1834 Emerson Avenue North: North Branch Library

In 1890, at the request of the North Minneapolis Improvement Association, a horse-and-buggy tour sang the praises of the North Side to Minneapolis librarian Herbert Putnam. Putnam reputedly had said that only six books had gone “north of the tracks” in the previous month, and had to be convinced of the growth of the area before he would allow a branch library to open there. A small room in a basement of North High School (then located on the northeast corner of 18th and Emerson) was the first library space, and a limited number of books were available for both the students of the school and the residents of the community.

When the school needed the space, the library moved to rented quarters until this site, valued at $6,000, was donated by Samuel Gale and State Supreme Court Judge C.E. Vanderburgh in 1892. This red brick library was opened in 1893 as the city’s first branch library, and continued to operate until 1979. It was the first building in Hennepin County to be built as an open-shelf public branch library, and according to historians, possibly the first in the nation. It is the oldest existing building in Minnesota that was built as a library.

The building’s current owner is a non-profit organization named Emerge Community Development, whose programs serve low-income community residents seeking employment, training, and housing opportunities. Emerge finalized the acquisition of the building in 2009 to create the Emerge Career and Technology Center, following the successful co-redevelopment in 2007 of its headquarters across the street to the north in an 1890 commercial building at 1101 West Broadway. Emerge has successfully raised $6.4 million to renovate the former library building.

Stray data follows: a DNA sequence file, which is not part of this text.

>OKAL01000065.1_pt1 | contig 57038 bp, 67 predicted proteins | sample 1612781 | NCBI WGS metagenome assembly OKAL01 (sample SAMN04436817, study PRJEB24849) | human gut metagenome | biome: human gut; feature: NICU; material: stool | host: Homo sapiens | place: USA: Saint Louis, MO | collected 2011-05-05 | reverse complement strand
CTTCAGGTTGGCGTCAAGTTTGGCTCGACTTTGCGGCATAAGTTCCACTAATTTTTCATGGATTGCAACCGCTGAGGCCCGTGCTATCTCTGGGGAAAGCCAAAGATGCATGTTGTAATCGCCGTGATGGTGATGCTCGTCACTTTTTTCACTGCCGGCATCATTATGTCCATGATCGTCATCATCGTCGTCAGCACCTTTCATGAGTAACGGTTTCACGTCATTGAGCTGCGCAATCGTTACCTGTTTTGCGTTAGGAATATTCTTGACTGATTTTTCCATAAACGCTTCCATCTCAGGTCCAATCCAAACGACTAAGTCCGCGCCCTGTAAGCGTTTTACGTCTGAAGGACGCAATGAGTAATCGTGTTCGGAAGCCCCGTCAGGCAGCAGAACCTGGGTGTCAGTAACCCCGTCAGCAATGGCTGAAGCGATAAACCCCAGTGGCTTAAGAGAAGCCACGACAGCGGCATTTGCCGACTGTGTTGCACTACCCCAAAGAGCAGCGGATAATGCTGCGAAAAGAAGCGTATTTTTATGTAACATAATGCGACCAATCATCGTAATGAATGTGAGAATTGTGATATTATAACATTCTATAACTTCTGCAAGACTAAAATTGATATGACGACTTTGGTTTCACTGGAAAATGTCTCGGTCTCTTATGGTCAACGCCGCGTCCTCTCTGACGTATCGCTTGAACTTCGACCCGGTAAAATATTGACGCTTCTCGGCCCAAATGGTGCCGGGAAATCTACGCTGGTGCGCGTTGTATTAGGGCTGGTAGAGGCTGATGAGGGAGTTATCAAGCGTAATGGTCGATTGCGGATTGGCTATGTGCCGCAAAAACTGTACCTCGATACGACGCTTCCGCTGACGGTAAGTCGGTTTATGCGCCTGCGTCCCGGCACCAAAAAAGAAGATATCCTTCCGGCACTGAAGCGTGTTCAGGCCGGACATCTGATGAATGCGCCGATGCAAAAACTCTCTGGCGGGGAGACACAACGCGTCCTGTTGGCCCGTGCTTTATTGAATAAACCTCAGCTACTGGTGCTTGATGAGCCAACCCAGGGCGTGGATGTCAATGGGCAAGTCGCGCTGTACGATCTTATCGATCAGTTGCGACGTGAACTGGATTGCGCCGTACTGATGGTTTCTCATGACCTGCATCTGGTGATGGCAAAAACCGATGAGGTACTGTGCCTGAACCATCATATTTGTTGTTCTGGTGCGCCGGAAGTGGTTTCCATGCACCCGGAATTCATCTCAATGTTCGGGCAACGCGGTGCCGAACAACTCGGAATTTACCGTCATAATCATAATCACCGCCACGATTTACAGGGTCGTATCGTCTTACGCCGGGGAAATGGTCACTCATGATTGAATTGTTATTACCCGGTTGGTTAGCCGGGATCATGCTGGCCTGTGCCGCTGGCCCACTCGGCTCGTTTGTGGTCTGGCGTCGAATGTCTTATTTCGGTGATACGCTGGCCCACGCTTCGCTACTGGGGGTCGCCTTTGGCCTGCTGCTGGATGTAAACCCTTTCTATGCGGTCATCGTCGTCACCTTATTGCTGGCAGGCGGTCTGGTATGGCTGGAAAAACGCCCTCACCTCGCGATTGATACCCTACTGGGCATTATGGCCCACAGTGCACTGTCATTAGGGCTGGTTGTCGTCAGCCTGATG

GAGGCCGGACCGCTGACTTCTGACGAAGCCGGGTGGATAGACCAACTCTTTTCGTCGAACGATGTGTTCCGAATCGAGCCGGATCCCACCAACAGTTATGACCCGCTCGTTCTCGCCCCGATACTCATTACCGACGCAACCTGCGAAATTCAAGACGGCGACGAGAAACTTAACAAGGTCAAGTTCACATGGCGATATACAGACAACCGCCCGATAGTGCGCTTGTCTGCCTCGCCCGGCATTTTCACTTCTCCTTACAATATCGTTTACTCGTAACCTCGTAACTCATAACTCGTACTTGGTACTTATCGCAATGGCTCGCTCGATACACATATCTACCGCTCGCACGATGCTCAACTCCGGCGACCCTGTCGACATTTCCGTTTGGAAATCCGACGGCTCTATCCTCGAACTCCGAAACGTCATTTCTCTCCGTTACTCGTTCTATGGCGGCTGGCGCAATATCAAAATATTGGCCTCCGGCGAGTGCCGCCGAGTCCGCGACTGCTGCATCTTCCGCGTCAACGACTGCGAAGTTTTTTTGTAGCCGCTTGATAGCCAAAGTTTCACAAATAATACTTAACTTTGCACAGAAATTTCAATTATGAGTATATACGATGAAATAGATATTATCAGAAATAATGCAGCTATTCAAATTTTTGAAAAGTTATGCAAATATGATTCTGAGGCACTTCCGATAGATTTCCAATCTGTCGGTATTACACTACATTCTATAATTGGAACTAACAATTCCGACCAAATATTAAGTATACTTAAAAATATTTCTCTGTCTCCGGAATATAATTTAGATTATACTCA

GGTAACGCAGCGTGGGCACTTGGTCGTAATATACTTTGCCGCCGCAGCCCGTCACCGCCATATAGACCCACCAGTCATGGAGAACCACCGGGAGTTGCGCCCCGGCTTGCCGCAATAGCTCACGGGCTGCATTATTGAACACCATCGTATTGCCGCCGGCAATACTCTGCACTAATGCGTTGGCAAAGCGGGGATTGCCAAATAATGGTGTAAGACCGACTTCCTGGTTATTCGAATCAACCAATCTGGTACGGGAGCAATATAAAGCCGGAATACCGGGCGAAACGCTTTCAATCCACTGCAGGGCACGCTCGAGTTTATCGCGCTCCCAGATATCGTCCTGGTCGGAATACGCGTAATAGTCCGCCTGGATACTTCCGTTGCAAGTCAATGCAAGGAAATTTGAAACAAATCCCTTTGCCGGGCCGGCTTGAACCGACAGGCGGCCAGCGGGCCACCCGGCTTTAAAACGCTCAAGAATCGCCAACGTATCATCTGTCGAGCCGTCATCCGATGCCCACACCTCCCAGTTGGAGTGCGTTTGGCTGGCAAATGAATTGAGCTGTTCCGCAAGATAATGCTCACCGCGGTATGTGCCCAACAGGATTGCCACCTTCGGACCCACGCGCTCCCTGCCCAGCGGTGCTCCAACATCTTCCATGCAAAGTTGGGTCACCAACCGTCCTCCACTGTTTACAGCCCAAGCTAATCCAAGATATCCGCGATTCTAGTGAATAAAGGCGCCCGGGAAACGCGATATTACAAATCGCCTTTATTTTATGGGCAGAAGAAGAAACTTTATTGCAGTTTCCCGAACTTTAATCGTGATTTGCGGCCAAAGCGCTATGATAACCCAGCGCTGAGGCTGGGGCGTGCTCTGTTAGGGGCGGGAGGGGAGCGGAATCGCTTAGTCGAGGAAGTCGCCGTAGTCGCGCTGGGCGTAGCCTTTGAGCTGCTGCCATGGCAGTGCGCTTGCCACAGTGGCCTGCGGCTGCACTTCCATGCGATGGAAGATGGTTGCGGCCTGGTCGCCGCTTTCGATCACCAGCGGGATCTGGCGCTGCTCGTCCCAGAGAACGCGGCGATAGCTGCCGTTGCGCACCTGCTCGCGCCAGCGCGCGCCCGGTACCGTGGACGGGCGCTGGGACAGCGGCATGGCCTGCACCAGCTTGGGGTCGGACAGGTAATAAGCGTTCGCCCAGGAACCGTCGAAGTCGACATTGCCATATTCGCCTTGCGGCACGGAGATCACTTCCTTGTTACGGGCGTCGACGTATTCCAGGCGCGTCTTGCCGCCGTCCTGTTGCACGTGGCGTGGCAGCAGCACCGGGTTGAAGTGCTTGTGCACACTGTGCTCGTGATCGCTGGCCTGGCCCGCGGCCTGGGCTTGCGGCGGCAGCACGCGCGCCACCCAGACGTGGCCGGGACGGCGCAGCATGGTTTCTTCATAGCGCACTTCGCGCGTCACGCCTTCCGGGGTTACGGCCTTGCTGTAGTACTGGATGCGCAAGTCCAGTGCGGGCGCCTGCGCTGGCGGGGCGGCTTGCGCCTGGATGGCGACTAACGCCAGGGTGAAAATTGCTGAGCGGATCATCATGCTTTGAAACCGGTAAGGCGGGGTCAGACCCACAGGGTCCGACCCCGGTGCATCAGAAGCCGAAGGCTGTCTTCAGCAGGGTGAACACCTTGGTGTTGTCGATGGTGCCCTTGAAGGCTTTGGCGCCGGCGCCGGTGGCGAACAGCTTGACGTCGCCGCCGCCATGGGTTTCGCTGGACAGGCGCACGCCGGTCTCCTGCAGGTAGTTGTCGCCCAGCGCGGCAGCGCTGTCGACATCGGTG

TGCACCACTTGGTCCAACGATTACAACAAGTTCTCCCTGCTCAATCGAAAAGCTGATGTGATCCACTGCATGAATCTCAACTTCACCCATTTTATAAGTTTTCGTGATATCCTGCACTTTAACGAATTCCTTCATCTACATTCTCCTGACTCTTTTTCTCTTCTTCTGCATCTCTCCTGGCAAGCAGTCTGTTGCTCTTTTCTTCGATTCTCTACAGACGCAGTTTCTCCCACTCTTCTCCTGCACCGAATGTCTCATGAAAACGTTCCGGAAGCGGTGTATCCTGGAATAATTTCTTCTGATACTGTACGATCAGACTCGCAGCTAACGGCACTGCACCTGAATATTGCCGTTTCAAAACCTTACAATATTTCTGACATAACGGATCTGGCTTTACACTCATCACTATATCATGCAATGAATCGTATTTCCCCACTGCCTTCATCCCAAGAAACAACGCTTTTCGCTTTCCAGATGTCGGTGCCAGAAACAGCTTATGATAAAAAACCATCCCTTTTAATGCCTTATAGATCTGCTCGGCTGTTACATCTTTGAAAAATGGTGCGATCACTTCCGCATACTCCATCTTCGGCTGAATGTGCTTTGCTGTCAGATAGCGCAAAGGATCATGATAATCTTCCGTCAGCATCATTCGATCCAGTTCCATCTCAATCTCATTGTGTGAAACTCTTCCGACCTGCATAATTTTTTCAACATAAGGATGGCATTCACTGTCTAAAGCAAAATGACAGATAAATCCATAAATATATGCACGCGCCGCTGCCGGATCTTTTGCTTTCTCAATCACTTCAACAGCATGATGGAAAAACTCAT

Work Cited: North Branch Library Landmark http://www.ci.minneapolis.mn.us/hpc/landmarks/hpc_landmarks_emerson_ave_n_1834_north_branch

The North Branch Library building is on the National Register of Historic Places. It was built in a towered brick Richardsonian design by North Side resident and architect Frederick Corser, and opened as a library in 1893. Corser also designed three other buildings on the National Register, including Wesbrook Hall at the University of Minnesota in 1898 (demolished 2011).

Corser designed a red-brick building with a “basket arch” entry, with sculptural stone and terracotta ornamentation. The masonry opening of the main entry door has a very shallow series of brick arches that cascade as they recess to the back depth of the opening. Above the entryway, a carved stone panel has Art Nouveau lettering ("Public Library A"--meaning Branch A) in cast-iron trim, with Art Nouveau patterns of curling vine forms.

Over the panel are four tall windows with stone heads that supported a series of square windows above. These are now bricked in.

Where the brick meets the roof, the brick pattern has two courses slightly projecting and a middle course of diagonally-projecting brick in a sawtooth pattern.

The brick was laid in "buttered" joints. In this technique, bricklayers made the mortar quite soft, so that joints could be thin. The use of this delicate technique faded over time, and thicker joints became much more typical in later buildings.

The center part of the facade slightly projects out on the right-hand side, with windows in an interesting, almost-random pattern to accommodate the stairway inside. On the left-hand side, the facade forms a half-round tower with large windows and decorative glass transoms.

The library's side-gabled, steeply-pitched roof sits atop a façade dominated by a prominent, round tower with castellation (meaning “in the castle-like spirit of turrets and battlements”) detailing to the south. The façade features tall, narrow windows, some in multiple groups and with multi-pane glazing. A massive chimney sits just north of the tower.

Look for hidden, irregular brick patterns, using both vertical and horizontal brick, that seem to be randomly placed throughout; and the miniature, gargoyle-like stone face features on either side of the front entrance.

Work Cited: North Branch Library Landmark http://www.ci.minneapolis.mn.us/hpc/landmarks/hpc_landmarks_emerson_ave_n_1834_north_branch